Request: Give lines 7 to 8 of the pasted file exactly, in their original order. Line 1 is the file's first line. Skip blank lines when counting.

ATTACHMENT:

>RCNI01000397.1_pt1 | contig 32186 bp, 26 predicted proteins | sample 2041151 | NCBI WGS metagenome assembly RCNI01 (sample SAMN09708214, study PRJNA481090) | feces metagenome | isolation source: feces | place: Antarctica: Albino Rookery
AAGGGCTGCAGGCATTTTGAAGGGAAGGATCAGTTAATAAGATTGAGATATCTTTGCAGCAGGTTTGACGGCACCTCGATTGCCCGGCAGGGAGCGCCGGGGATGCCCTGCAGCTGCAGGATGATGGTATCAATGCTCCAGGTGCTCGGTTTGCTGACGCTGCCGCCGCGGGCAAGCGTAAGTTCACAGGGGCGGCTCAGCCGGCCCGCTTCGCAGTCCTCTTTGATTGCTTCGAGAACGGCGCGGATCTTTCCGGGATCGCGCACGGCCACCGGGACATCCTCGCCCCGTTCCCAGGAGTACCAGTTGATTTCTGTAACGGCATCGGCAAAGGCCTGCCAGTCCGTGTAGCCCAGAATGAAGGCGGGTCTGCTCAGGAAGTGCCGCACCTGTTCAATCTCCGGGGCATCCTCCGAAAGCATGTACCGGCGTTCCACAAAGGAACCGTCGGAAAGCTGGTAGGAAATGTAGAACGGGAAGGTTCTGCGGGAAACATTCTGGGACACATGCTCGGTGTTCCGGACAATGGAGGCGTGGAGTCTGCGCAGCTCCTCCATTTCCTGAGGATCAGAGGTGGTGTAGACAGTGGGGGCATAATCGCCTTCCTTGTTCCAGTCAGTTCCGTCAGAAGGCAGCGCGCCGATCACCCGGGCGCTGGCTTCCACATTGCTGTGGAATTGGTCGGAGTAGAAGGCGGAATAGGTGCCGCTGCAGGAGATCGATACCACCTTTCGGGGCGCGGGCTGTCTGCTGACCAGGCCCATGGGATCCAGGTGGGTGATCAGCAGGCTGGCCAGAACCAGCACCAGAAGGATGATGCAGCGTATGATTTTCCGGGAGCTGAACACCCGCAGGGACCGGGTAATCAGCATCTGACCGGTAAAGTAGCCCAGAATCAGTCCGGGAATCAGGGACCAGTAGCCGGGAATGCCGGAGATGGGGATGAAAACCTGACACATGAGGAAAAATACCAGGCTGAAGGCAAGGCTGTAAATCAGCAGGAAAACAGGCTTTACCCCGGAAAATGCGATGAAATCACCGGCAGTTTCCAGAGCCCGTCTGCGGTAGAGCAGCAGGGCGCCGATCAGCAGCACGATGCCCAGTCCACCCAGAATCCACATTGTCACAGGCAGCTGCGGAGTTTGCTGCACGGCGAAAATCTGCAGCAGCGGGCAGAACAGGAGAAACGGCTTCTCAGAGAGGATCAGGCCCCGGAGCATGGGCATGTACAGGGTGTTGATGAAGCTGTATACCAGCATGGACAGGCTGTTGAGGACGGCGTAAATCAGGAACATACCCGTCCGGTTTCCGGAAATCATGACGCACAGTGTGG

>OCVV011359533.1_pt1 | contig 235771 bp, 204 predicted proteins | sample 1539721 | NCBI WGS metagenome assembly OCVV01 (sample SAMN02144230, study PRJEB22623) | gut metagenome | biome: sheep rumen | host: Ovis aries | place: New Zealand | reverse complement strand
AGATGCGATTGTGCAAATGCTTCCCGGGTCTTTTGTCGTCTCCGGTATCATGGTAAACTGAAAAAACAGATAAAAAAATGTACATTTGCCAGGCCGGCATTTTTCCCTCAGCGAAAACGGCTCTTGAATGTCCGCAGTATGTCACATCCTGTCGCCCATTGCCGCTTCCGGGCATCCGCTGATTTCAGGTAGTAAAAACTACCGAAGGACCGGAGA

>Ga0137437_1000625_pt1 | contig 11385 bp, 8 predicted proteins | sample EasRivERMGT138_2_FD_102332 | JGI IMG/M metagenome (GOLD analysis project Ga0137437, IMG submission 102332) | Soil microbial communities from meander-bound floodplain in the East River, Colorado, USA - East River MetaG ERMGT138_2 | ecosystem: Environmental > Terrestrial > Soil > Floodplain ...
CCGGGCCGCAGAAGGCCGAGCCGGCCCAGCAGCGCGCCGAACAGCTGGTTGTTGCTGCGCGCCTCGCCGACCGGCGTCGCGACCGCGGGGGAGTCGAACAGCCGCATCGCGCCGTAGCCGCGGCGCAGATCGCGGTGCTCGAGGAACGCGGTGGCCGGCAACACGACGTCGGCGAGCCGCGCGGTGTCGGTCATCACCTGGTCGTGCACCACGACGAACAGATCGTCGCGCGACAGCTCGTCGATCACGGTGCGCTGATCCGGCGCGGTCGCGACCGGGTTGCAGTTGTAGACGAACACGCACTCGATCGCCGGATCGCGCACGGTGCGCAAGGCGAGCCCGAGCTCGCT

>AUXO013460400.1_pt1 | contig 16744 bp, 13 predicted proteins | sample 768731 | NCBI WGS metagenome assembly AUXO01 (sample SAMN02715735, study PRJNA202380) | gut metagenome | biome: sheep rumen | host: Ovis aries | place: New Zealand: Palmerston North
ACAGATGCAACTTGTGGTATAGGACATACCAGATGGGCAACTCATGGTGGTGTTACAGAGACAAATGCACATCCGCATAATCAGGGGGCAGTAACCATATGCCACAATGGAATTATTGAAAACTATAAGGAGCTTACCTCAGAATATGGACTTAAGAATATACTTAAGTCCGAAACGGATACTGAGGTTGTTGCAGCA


>AUXO013460400.1_pt1 | contig 16744 bp, 13 predicted proteins | sample 768731 | NCBI WGS metagenome assembly AUXO01 (sample SAMN02715735, study PRJNA202380) | gut metagenome | biome: sheep rumen | host: Ovis aries | place: New Zealand: Palmerston North
ACAGATGCAACTTGTGGTATAGGACATACCAGATGGGCAACTCATGGTGGTGTTACAGAGACAAATGCACATCCGCATAATCAGGGGGCAGTAACCATATGCCACAATGGAATTATTGAAAACTATAAGGAGCTTACCTCAGAATATGGACTTAAGAATATACTTAAGTCCGAAACGGATACTGAGGTTGTTGCAGCA